I like being introduced to new ideas in public. I like sitting awkwardly, uncomfortably, surrounded by strangers, and hearing and seeing their reactions as new information is presented.
So, here’s some new information for you: during World War II, my paternal grandfather was a Conscientious Objector. Or, for short, C.O. He was sent to work on a farm in Saskatchewan. He got on very well with that farmer, and named my dad after him. That’s pretty much all I knew about that.
My grandpa was pretty quiet, and highly creative. I still have many items that he created in his workshop: a bookshelf, a clock, a lamp. He was also musical: I inherited his mandolin. Andrew plays it in church sometimes. And he was a reader. His library was ever-growing, and when I was a teenager, I borrowed many books from him. And… I never asked him questions.
Why didn’t I ask him about what it was like to be a C.O.?
When I was a kid, I suddenly get really into learning about World War II. I asked my dad if grandpa had fought in the war. Dad said no, adding that many Mennonites had been Conscientious Objectors instead. I found this decidedly unromantic, disappointing.
I really hadn’t thought much about the C.O.’s after that. But I’ve read a lot of books since then. (Such as War Is a Racket by General Smedley D. Butler. And… well, he would’ve known.) And I’ve long since lost my youthful infatuation with the notion of war.
Here in the East Reserve, it seems to me that the traditionally Mennonite notion of peace was shattered early on, replaced by American Evangelicalism… which, well, isn’t exactly all about non-violence. And so, I’m not sure my grandpa even had a way to talk about his C.O. experiences. I’m not sure it would’ve been well-received. I wonder if he ever felt misunderstood.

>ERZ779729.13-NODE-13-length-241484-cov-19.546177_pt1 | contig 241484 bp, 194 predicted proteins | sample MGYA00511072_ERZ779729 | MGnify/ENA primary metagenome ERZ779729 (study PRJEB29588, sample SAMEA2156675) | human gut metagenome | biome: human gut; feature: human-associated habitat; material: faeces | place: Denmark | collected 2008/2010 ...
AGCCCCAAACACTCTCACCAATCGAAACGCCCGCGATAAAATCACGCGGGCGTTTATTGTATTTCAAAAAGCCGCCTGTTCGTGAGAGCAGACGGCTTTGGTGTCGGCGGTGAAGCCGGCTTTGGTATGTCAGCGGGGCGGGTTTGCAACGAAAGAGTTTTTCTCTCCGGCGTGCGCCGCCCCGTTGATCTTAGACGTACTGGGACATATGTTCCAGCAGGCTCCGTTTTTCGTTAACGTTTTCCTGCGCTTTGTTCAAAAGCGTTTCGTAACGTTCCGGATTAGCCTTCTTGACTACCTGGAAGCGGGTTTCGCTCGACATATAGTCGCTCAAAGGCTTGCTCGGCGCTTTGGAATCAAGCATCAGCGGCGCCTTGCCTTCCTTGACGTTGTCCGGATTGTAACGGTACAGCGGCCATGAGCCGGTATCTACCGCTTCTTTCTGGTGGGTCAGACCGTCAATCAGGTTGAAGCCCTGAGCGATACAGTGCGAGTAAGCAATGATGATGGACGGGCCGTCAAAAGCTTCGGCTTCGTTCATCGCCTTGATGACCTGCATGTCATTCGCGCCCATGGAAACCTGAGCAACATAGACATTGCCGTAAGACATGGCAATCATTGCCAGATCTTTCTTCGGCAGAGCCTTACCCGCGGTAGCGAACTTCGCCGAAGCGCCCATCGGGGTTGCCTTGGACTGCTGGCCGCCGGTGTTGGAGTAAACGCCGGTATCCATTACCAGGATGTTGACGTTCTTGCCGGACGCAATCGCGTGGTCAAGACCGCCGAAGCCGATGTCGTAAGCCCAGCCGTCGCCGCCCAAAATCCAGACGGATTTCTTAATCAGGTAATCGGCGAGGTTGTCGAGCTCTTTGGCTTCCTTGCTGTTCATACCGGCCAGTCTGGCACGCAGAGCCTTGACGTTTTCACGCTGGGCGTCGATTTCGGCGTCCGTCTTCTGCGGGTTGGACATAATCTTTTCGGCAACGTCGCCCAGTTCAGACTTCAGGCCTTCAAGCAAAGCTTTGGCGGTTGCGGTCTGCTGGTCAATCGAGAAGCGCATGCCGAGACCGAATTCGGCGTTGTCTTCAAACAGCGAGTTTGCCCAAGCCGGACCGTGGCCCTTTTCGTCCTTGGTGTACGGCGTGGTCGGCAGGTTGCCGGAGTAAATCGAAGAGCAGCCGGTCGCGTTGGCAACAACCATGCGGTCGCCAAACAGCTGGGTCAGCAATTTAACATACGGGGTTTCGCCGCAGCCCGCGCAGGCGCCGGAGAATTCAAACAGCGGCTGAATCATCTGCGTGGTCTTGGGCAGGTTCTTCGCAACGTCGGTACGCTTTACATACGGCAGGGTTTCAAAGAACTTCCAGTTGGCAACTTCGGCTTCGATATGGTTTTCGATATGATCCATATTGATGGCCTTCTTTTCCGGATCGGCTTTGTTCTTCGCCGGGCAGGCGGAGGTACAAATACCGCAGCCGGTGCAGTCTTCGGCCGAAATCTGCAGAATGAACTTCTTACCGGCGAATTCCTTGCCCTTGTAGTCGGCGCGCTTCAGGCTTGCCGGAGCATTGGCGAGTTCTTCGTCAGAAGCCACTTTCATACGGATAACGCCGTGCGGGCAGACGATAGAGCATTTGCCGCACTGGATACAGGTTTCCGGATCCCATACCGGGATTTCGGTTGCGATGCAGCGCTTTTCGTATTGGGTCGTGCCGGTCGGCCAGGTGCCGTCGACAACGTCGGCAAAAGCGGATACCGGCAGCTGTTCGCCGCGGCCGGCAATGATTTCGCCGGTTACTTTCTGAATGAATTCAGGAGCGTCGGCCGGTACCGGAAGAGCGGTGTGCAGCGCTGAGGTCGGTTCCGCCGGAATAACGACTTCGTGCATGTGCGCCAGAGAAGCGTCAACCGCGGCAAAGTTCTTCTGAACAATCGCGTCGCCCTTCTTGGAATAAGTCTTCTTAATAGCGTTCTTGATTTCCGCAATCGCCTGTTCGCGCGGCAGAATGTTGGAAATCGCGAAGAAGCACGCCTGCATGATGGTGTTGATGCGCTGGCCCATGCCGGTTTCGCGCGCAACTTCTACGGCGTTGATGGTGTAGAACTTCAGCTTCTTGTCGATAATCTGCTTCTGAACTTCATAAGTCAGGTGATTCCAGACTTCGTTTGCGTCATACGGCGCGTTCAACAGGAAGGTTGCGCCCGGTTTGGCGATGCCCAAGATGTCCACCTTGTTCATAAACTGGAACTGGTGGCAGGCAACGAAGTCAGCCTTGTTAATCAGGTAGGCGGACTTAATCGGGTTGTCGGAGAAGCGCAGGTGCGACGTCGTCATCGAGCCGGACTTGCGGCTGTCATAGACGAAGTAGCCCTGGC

Even so… I hadn’t really thought much about grandpa’s history as a C.O.
Until The Last Objectors.
We first heard of the film when it was being publicly screened at the Canadian Museum for Human Rights. A screening of a film about Conscientious Objectors? This we had to see.
I watched with rapt attention. I hadn’t known it was so difficult for a Manitoban Mennonite to get C.O. status. I’d always assumed it was automatic, having been negotiated with the government when the Mennonites first arrived. I thought of my quiet, shy, gentle farm-boy grandpa, making the journey to Winnipeg to stand before an unsympathetic judge and explain his peace stance, and what it had to do with his faith. And for the first time, not only was I paying attention to what my grandpa had done, but I also felt proud of his C.O. status.
After this, we also watched the film’s public screenings at the Mennonite Heritage Village in Steinbach, and at the Steinbach Mennonite Church. Then we proceeded to find it on MTS On Demand, and watched it at home too.
If your grandpa is still alive, and a C.O., maybe thank him. You might be the first person to do so.